The British were shaken by the Revolt and to prevent its recurrence, the control of India was shifted from the East India Co. to the British Empire. From now onwards, the Governor-General was called the Viceroy signifying that the formal control of Indian affairs was now with the British Queen or the Crown.
The period 1860 - 80 was marked by a mass awakening. It was also marked by a sharper understanding of the economic consequences of the British rule by Indian thinkers. The most outstanding economic critique of the British rule was by Dada Bhai Noroji, the Grand Old Man of India. Noroji was a succesful Parsi businessman, but left it for the national cause, stayed in London and used every public platform to drive home his drain theory. Other economic thinkers who worked similarly include Romesh Chandar Dutt, a retired ICS Officer and Mahadev Gobind Ranade. The three leaders along with hundreds of journalists, made public the disastrous economic effects of the foreign rule clearly, thus creating a climate for national resurgence. The focal point was Noroji’s theory of Drain of Wealth, which he had given in his 1867 classic Poverty And Un-British Rule In India, regarded as an authentic economic treatise of the India economy then. This was the first book that gave estimates of national income for India and convincingly proved that after the British, the economic standards of India had fallen overall.
The theory talked of the drain of wealth of India by the British like using India as a supplier of raw goods and as a market for finished goods, exploitative revenue systems, ruin of Indian handicrafts, remittances to England etc. It was his understood by all easily and sharpened economic understanding of the British rule.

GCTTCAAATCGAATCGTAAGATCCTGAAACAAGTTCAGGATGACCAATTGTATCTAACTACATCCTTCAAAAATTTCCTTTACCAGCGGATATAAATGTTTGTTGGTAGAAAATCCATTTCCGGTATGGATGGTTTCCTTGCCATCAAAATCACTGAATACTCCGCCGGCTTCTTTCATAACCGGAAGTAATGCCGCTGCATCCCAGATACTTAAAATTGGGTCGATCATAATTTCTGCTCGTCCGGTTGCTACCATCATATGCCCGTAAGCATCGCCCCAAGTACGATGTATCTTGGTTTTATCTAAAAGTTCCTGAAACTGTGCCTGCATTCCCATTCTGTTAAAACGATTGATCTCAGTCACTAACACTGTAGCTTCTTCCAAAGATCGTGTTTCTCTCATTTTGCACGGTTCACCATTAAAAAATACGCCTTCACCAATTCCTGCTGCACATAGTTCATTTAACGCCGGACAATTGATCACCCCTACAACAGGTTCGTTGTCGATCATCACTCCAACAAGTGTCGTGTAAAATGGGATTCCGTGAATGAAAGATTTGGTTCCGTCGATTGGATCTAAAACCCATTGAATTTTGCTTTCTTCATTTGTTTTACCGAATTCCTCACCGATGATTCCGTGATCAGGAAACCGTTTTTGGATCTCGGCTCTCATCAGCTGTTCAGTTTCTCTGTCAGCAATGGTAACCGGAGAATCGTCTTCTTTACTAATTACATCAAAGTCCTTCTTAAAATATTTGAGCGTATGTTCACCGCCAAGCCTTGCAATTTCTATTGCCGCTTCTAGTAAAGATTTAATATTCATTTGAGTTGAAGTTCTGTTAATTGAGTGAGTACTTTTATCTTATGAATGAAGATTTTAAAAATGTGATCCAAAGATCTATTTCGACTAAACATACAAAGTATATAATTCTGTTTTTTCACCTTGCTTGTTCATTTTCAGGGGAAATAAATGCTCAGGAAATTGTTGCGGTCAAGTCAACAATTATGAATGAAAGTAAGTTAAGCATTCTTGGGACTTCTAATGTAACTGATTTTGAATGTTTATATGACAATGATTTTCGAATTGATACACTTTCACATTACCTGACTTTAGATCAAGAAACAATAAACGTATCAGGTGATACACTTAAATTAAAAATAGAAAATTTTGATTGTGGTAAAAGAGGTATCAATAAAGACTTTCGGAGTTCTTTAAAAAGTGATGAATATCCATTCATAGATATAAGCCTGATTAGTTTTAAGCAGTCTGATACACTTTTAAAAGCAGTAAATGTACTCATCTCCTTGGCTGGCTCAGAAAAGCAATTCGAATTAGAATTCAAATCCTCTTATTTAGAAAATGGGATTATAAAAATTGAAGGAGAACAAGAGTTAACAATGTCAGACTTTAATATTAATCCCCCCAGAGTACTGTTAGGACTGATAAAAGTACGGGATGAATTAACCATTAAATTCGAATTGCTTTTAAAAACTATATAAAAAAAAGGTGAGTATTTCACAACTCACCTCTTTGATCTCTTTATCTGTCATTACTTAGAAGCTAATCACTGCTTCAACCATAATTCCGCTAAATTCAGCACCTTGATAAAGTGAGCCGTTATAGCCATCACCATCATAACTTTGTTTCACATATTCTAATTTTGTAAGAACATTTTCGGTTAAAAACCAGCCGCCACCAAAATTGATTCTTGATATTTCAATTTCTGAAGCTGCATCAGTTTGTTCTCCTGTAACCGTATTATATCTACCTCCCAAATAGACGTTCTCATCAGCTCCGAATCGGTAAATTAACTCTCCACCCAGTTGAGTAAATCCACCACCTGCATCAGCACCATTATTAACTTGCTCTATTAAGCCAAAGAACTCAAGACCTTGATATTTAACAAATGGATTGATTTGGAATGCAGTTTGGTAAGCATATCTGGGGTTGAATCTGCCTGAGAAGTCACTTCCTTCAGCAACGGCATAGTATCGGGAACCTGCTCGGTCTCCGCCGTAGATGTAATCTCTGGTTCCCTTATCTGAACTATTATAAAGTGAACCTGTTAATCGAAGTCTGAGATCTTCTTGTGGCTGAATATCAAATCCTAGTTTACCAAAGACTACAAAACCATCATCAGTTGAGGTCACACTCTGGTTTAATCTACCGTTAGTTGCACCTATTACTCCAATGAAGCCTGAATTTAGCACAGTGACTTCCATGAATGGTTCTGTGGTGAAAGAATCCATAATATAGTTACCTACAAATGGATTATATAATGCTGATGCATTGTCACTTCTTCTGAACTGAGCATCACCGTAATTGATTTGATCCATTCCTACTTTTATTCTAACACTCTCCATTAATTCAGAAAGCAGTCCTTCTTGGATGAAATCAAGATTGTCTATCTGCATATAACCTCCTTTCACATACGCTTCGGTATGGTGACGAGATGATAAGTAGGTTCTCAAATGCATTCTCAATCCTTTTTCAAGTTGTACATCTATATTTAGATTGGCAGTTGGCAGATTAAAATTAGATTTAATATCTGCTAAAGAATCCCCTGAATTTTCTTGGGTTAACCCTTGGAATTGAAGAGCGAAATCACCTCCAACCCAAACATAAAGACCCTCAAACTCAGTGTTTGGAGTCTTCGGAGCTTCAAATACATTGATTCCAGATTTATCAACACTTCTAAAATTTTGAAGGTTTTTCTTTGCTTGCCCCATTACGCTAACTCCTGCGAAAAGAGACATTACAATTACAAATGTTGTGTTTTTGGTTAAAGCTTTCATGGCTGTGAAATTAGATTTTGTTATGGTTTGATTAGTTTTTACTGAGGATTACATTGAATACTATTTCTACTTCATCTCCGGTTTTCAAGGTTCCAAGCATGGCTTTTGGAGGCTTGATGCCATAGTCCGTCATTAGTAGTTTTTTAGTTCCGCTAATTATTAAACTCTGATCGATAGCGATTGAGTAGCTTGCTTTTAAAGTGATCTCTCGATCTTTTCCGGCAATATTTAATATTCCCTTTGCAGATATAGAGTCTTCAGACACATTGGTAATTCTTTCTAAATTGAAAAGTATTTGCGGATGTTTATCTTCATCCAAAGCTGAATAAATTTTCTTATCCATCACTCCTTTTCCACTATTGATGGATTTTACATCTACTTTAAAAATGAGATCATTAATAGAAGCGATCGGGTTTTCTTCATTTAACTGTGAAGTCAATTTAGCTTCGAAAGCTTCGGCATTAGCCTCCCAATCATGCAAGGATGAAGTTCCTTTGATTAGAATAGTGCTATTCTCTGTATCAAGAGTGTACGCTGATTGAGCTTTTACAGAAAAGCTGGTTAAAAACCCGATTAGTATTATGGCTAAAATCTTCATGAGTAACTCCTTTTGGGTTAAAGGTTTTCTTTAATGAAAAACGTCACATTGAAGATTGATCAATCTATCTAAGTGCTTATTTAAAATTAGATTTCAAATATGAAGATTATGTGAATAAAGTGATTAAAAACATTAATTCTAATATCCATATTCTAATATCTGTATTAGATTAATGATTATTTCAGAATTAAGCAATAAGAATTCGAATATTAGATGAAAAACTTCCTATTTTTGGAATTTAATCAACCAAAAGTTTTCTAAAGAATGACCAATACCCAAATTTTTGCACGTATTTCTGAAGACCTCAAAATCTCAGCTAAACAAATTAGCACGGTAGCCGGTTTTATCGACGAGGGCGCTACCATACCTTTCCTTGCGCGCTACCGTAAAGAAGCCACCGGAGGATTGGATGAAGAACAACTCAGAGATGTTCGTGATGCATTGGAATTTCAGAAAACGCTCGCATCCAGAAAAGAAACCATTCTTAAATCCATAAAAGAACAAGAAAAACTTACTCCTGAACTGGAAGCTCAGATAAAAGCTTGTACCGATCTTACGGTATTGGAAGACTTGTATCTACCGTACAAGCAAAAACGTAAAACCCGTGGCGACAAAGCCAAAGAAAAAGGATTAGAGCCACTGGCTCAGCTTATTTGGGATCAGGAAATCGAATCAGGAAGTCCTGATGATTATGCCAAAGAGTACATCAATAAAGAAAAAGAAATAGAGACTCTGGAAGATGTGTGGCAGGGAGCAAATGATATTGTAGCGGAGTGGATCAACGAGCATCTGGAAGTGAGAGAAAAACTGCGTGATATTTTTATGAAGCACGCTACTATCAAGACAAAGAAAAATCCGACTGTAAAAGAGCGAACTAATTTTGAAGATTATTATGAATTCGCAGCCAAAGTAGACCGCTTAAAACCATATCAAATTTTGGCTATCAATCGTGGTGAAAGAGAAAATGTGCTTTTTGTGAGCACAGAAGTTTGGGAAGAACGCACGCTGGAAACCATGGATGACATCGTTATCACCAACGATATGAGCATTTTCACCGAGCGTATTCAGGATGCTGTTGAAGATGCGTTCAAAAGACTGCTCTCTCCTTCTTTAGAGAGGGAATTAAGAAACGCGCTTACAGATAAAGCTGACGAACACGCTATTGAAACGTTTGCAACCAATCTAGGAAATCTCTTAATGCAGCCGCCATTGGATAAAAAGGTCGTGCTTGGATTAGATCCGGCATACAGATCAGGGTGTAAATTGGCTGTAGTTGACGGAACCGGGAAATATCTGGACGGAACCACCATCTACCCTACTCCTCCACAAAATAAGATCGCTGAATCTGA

The period through 1860 - 1870 saw many new political associations, all of which were political precursors to the Indian National Congress. Examples are Indian Association founded by Surender Nath Banerjea (1876), the Bombay Presidency Association by Dinshaw Petit. Besides, a sign of new political life was the arrival of several nationalist newspapers which dominated the Indian scene till 1918 --- The Hindu, The Tribune, Bengalee, Mahratta and Kesari.
The political awakening that had begun after the 1857 Revolt culminated in 1885 in the Indian National Congress, the apex organization guided and led the movement for India’s independence. It was the first-ever organized all-India attempt to create a political platform to resist the British rule. Seventy-two men, mostly journalists, had gathered in Bombay in December, 1885 to form the Congress. A retired British civil servant, Allen Octavian Hume, was the brain behind it and the first President was Womesh Chandar Banerjee.
The myth of the Congress being a safety-valve for the British has been perpetuated for long. Some historians believe that the Congress was actually created by the British to let the more vocal elements in among India release their steam peacefully without harming the British interests.
A plethora of historical evidence disproves this theory, largely popularized by the Extremists to discredit the Moderates after the Congress split. The fact is that no Indian could have ever started the Congress. AO Hume was used as a political shield by the Congress to guard itself against immediate suppression by the British. To rephrase it, Hume was used as a political lightening conductor by the Congress.
India had just entered the process of becoming a nation. The first major goal of the Congress was to promote this process, to weld India into a nation, because until now India had been accused by the British of being a mere group of different geographical and linguistic entities. Its goals were the development of a national political platform, a sense of national unity and better political awakening.
From the beginning, the Congress was conceived of as a national movement. It absorbed different political trends, diverse social ideologies and varying economic approaches. The one common factor was adherence to democracy and secular nationalism.